April 2013

Why the Suzuki approach is so polarizing

April 5, 2013 12:47

I was delighted to read Christian Howes' blog featuring Gabe Bolkoski, a fellow student of mine at the University of Michigan, extolling the virtues of Suzuki’s philosophy and the method that sprung from it that has been championed by so many fine teachers ever since. I am not Suzuki trained. I find the mystery surrounding the method quite beguiling, if a little intimidating to the uninitiated. What I have noticed at various conferences and string teacher gatherings is that the method is very polarizing and despite my desire to open discussion, I have been almost afraid to.

It seems to me that few could argue with Suzuki’s essential philosophy that instrumental study can, and should ideally begin as early as possible, with considerable parental involvement. To learn to play with the same ease that a child learns to speak, with love and appreciation seems an attractive model. But what happens when you teach older beginners, who perhaps have no parental involvement? Is Suzuki’s approach still an attractive option?

On a weekly basis, I visit two schools and teach classes of 30 children at a time, mostly 8 years old when they begin who have little or no parental involvement. This popular model is increasingly common as an affordable way of introducing children to instrumental music who might not otherwise have access.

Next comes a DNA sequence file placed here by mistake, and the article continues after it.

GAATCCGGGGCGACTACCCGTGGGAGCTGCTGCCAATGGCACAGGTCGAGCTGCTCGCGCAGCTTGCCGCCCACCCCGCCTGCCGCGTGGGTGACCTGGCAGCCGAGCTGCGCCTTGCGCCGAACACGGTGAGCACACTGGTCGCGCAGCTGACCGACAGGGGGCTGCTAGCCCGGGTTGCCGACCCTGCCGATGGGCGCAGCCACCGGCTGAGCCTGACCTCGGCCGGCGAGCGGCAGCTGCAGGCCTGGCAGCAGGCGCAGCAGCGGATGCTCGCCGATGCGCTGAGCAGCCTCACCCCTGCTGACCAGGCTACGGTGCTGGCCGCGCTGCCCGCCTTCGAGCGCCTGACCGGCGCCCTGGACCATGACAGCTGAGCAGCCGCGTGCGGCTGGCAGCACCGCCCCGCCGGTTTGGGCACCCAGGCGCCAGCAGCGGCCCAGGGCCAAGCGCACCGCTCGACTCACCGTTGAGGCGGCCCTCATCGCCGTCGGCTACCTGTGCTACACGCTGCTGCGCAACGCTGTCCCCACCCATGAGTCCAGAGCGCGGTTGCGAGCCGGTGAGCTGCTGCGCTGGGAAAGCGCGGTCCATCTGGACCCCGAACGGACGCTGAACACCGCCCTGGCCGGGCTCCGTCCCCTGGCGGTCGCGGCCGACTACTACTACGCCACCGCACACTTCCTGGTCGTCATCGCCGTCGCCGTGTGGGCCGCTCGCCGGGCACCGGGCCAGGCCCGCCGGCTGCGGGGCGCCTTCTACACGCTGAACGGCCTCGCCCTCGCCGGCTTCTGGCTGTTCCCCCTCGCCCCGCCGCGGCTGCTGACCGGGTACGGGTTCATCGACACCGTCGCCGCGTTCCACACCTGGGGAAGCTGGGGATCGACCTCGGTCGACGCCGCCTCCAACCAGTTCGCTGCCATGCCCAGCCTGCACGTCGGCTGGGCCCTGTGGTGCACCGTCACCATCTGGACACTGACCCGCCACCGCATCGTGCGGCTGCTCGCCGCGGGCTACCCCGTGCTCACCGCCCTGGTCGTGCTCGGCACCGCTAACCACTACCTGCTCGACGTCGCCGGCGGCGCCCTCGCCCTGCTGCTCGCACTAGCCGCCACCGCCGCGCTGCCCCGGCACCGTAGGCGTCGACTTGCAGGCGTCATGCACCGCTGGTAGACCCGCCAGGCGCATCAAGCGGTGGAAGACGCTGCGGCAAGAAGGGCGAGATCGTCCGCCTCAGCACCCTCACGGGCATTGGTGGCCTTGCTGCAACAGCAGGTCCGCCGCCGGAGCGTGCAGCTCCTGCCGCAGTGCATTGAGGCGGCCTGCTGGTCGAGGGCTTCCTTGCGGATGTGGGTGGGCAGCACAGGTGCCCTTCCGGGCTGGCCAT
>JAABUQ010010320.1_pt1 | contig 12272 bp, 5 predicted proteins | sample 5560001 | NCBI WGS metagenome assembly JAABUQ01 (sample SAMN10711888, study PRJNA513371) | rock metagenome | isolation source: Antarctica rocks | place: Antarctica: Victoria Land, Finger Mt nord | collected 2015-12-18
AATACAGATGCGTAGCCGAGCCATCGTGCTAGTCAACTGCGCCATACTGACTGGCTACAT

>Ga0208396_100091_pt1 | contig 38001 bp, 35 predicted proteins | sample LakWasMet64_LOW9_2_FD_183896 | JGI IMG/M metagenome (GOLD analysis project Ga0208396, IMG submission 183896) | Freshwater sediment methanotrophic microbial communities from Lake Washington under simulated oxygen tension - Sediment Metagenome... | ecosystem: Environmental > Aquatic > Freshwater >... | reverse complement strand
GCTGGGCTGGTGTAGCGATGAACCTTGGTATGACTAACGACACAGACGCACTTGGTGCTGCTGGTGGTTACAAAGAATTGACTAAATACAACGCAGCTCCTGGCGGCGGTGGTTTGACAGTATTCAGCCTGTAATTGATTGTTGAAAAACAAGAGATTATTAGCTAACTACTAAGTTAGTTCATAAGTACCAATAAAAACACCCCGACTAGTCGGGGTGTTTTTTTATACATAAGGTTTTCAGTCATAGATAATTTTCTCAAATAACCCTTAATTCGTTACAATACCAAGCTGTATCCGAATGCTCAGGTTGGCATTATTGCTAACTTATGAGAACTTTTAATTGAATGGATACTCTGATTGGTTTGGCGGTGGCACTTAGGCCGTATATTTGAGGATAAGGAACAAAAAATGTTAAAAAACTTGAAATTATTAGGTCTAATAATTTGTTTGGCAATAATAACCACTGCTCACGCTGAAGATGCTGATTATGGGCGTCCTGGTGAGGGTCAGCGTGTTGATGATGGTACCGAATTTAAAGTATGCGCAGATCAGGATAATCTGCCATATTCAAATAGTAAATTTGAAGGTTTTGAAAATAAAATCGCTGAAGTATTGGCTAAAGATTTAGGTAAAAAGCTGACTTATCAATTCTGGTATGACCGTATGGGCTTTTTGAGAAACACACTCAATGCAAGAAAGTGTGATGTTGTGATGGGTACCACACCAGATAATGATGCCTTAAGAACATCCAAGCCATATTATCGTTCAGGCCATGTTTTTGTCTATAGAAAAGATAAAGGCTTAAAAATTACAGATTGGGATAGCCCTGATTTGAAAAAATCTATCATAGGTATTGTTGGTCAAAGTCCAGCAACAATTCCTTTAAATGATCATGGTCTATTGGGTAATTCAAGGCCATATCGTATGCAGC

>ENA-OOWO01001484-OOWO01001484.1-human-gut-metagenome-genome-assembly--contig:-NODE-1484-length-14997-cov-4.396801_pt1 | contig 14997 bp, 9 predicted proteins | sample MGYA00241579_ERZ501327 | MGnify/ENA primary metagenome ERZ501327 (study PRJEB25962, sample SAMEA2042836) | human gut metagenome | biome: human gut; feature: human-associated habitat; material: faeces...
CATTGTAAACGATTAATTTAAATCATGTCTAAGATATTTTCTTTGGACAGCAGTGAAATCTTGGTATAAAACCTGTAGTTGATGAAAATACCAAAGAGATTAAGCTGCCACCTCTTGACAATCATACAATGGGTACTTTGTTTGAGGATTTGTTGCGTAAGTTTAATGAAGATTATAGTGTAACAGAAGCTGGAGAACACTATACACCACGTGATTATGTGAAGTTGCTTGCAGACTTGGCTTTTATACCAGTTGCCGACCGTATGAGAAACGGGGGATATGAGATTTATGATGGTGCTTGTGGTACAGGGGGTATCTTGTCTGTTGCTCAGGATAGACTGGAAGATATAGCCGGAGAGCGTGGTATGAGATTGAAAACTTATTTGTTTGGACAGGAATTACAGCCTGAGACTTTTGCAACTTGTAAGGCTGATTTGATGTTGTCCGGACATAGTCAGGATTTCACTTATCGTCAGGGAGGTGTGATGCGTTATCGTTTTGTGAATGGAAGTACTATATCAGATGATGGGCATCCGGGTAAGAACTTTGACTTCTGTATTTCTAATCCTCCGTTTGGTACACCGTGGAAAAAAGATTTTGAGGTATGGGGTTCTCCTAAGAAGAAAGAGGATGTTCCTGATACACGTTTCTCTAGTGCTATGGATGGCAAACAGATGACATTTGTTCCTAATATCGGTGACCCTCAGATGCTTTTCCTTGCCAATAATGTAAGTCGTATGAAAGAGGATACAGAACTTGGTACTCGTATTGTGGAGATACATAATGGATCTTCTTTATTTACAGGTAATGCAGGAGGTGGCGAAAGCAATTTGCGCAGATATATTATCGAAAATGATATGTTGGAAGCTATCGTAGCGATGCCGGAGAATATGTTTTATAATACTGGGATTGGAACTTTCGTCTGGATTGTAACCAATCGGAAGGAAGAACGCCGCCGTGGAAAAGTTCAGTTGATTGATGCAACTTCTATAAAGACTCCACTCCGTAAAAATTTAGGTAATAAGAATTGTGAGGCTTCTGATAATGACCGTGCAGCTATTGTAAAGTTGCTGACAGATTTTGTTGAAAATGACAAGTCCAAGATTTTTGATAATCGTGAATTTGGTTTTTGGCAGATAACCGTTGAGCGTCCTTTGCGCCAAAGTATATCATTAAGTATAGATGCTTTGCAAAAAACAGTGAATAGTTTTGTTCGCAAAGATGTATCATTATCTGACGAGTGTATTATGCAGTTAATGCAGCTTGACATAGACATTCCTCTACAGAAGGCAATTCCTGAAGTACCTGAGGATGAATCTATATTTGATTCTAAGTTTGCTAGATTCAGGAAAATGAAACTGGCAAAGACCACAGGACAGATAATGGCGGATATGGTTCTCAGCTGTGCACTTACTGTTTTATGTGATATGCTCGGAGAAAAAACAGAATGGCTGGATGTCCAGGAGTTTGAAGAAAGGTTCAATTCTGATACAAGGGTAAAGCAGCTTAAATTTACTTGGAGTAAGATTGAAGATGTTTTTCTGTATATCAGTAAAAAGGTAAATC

The immediate objective is to find material that appeals to that age group enough that they practice at home with or without parental cajoling. The material would need to be simple enough for them to grasp immediately, very memorable and motivating. A varied and musical backing track would provide a context such that they would automatically recall and apply some of the technical instructions they hear during the lesson. In some cases they would direct their own learning by moving through the material at their own pace, with as little input from the teacher as necessary. They would be able to perform with a sense of pride, knowing that they achieved their level without their parents’ help. Their musical discoveries would be their own, feeding a sense of wonder and desire to explore.

I would happily use Suzuki books when teaching these large classes, but am acutely aware that the material simply doesn’t appeal enough to this age group. Is it perhaps fair to suggest that the Suzuki method is most useful for the young beginner with parental involvement, but less so for the older beginner without?


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